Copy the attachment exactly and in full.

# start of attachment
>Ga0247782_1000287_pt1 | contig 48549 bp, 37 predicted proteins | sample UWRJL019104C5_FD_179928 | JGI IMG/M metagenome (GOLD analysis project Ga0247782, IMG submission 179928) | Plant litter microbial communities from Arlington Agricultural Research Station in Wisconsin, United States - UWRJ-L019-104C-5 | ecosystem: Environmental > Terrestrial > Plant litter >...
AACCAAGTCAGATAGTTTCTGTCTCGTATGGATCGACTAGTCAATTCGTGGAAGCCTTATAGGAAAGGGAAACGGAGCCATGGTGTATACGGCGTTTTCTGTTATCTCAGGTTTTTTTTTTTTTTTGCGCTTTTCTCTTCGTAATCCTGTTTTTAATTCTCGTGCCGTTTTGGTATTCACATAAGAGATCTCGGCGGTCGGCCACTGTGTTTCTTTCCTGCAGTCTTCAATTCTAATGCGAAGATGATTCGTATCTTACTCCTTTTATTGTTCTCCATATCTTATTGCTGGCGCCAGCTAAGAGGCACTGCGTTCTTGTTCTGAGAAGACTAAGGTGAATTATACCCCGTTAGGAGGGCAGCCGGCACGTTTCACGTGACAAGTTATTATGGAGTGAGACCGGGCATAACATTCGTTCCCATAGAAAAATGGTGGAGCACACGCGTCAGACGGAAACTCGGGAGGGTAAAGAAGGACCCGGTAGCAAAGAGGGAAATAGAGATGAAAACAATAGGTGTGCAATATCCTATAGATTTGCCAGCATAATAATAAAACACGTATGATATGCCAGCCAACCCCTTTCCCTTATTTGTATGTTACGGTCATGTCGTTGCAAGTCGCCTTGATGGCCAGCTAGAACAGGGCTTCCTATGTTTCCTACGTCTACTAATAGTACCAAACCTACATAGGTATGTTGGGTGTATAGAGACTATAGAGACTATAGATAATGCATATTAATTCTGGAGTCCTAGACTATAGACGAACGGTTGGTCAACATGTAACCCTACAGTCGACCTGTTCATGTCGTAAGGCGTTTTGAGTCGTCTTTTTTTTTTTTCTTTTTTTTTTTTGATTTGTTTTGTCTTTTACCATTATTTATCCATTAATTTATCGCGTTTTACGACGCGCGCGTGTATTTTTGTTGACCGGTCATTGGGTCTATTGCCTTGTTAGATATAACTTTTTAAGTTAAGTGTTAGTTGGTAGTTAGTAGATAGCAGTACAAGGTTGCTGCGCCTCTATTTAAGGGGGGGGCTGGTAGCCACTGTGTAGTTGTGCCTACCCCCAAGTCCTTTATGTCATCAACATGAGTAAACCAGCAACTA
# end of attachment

>Ga0247782_1000287_pt1 | contig 48549 bp, 37 predicted proteins | sample UWRJL019104C5_FD_179928 | JGI IMG/M metagenome (GOLD analysis project Ga0247782, IMG submission 179928) | Plant litter microbial communities from Arlington Agricultural Research Station in Wisconsin, United States - UWRJ-L019-104C-5 | ecosystem: Environmental > Terrestrial > Plant litter >...
AACCAAGTCAGATAGTTTCTGTCTCGTATGGATCGACTAGTCAATTCGTGGAAGCCTTATAGGAAAGGGAAACGGAGCCATGGTGTATACGGCGTTTTCTGTTATCTCAGGTTTTTTTTTTTTTTTGCGCTTTTCTCTTCGTAATCCTGTTTTTAATTCTCGTGCCGTTTTGGTATTCACATAAGAGATCTCGGCGGTCGGCCACTGTGTTTCTTTCCTGCAGTCTTCAATTCTAATGCGAAGATGATTCGTATCTTACTCCTTTTATTGTTCTCCATATCTTATTGCTGGCGCCAGCTAAGAGGCACTGCGTTCTTGTTCTGAGAAGACTAAGGTGAATTATACCCCGTTAGGAGGGCAGCCGGCACGTTTCACGTGACAAGTTATTATGGAGTGAGACCGGGCATAACATTCGTTCCCATAGAAAAATGGTGGAGCACACGCGTCAGACGGAAACTCGGGAGGGTAAAGAAGGACCCGGTAGCAAAGAGGGAAATAGAGATGAAAACAATAGGTGTGCAATATCCTATAGATTTGCCAGCATAATAATAAAACACGTATGATATGCCAGCCAACCCCTTTCCCTTATTTGTATGTTACGGTCATGTCGTTGCAAGTCGCCTTGATGGCCAGCTAGAACAGGGCTTCCTATGTTTCCTACGTCTACTAATAGTACCAAACCTACATAGGTATGTTGGGTGTATAGAGACTATAGAGACTATAGATAATGCATATTAATTCTGGAGTCCTAGACTATAGACGAACGGTTGGTCAACATGTAACCCTACAGTCGACCTGTTCATGTCGTAAGGCGTTTTGAGTCGTCTTTTTTTTTTTTCTTTTTTTTTTTTGATTTGTTTTGTCTTTTACCATTATTTATCCATTAATTTATCGCGTTTTACGACGCGCGCGTGTATTTTTGTTGACCGGTCATTGGGTCTATTGCCTTGTTAGATATAACTTTTTAAGTTAAGTGTTAGTTGGTAGTTAGTAGATAGCAGTACAAGGTTGCTGCGCCTCTATTTAAGGGGGGGGCTGGTAGCCACTGTGTAGTTGTGCCTACCCCCAAGTCCTTTATGTCATCAACATGAGTAAACCAGCAACTA